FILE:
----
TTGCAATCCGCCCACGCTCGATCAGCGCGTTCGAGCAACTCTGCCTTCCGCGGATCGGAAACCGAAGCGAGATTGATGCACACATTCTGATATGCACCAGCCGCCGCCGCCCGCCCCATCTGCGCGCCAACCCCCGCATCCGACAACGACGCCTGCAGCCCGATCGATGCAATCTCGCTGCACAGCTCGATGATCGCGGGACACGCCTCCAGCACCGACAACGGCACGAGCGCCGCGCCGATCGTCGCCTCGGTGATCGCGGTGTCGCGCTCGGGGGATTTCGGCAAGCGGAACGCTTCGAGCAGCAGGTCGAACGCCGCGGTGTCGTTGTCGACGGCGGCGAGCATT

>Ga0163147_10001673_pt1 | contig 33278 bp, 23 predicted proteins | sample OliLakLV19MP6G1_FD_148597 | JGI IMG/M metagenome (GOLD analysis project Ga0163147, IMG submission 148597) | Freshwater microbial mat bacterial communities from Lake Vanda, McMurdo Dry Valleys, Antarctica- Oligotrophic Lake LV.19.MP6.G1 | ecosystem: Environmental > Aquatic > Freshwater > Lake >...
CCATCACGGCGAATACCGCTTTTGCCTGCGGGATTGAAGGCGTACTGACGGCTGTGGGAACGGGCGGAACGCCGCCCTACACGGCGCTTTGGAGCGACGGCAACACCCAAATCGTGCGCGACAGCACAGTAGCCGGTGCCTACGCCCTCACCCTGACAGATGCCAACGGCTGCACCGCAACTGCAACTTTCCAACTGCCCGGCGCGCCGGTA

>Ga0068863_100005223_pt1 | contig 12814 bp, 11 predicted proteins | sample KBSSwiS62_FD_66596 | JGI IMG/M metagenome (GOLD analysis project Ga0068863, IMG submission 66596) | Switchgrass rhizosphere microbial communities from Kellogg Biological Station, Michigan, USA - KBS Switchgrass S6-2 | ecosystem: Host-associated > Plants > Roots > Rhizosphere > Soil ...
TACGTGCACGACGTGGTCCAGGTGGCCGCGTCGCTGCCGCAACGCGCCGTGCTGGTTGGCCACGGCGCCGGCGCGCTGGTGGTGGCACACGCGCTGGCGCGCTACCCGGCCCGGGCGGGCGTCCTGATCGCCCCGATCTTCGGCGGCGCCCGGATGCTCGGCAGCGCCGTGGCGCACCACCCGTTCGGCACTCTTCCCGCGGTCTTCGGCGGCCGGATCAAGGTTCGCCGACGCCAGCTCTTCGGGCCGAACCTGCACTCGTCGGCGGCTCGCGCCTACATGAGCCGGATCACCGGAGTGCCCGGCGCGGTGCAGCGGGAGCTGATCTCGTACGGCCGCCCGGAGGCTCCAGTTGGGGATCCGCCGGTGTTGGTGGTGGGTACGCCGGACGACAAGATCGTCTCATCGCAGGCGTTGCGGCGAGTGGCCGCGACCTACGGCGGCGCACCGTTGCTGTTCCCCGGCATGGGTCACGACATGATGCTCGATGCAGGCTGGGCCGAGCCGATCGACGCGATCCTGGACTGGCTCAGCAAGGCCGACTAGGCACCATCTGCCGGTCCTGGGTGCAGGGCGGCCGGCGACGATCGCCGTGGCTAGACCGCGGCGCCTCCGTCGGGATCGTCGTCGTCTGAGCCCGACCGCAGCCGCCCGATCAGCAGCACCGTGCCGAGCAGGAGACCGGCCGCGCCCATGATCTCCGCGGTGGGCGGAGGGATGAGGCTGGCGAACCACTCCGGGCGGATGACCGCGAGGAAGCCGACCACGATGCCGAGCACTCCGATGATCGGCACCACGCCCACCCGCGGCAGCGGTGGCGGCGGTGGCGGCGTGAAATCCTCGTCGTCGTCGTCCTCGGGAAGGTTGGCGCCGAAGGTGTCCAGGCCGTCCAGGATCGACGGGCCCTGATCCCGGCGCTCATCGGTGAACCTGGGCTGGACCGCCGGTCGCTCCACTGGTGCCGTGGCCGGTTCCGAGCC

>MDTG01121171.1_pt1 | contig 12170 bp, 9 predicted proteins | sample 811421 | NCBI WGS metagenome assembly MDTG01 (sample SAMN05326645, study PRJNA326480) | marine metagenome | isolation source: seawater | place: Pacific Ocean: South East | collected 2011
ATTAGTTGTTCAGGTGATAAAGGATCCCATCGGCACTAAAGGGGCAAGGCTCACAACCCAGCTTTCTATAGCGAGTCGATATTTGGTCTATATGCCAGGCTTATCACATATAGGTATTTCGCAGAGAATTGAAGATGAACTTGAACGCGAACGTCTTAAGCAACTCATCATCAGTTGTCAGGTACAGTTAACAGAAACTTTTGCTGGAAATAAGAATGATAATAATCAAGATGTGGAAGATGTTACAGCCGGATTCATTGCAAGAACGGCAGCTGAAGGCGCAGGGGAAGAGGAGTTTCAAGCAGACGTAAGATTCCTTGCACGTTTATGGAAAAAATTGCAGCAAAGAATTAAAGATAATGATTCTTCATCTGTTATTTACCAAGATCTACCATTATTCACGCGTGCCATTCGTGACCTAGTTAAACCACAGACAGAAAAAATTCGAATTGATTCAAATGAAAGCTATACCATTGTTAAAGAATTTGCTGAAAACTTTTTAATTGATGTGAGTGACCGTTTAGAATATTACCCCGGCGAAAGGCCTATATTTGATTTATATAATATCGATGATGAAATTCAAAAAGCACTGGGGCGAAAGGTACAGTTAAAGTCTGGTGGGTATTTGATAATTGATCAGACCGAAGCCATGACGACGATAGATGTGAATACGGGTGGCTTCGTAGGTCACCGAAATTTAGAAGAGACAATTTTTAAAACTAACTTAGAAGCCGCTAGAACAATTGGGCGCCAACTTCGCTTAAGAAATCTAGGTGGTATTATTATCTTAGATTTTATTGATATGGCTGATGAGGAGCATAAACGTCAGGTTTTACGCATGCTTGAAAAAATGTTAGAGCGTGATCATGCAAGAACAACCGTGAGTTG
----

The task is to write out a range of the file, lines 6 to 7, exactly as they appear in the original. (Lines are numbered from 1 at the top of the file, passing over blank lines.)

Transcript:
>MDTG01121171.1_pt1 | contig 12170 bp, 9 predicted proteins | sample 811421 | NCBI WGS metagenome assembly MDTG01 (sample SAMN05326645, study PRJNA326480) | marine metagenome | isolation source: seawater | place: Pacific Ocean: South East | collected 2011
ATTAGTTGTTCAGGTGATAAAGGATCCCATCGGCACTAAAGGGGCAAGGCTCACAACCCAGCTTTCTATAGCGAGTCGATATTTGGTCTATATGCCAGGCTTATCACATATAGGTATTTCGCAGAGAATTGAAGATGAACTTGAACGCGAACGTCTTAAGCAACTCATCATCAGTTGTCAGGTACAGTTAACAGAAACTTTTGCTGGAAATAAGAATGATAATAATCAAGATGTGGAAGATGTTACAGCCGGATTCATTGCAAGAACGGCAGCTGAAGGCGCAGGGGAAGAGGAGTTTCAAGCAGACGTAAGATTCCTTGCACGTTTATGGAAAAAATTGCAGCAAAGAATTAAAGATAATGATTCTTCATCTGTTATTTACCAAGATCTACCATTATTCACGCGTGCCATTCGTGACCTAGTTAAACCACAGACAGAAAAAATTCGAATTGATTCAAATGAAAGCTATACCATTGTTAAAGAATTTGCTGAAAACTTTTTAATTGATGTGAGTGACCGTTTAGAATATTACCCCGGCGAAAGGCCTATATTTGATTTATATAATATCGATGATGAAATTCAAAAAGCACTGGGGCGAAAGGTACAGTTAAAGTCTGGTGGGTATTTGATAATTGATCAGACCGAAGCCATGACGACGATAGATGTGAATACGGGTGGCTTCGTAGGTCACCGAAATTTAGAAGAGACAATTTTTAAAACTAACTTAGAAGCCGCTAGAACAATTGGGCGCCAACTTCGCTTAAGAAATCTAGGTGGTATTATTATCTTAGATTTTATTGATATGGCTGATGAGGAGCATAAACGTCAGGTTTTACGCATGCTTGAAAAAATGTTAGAGCGTGATCATGCAAGAACAACCGTGAGTTG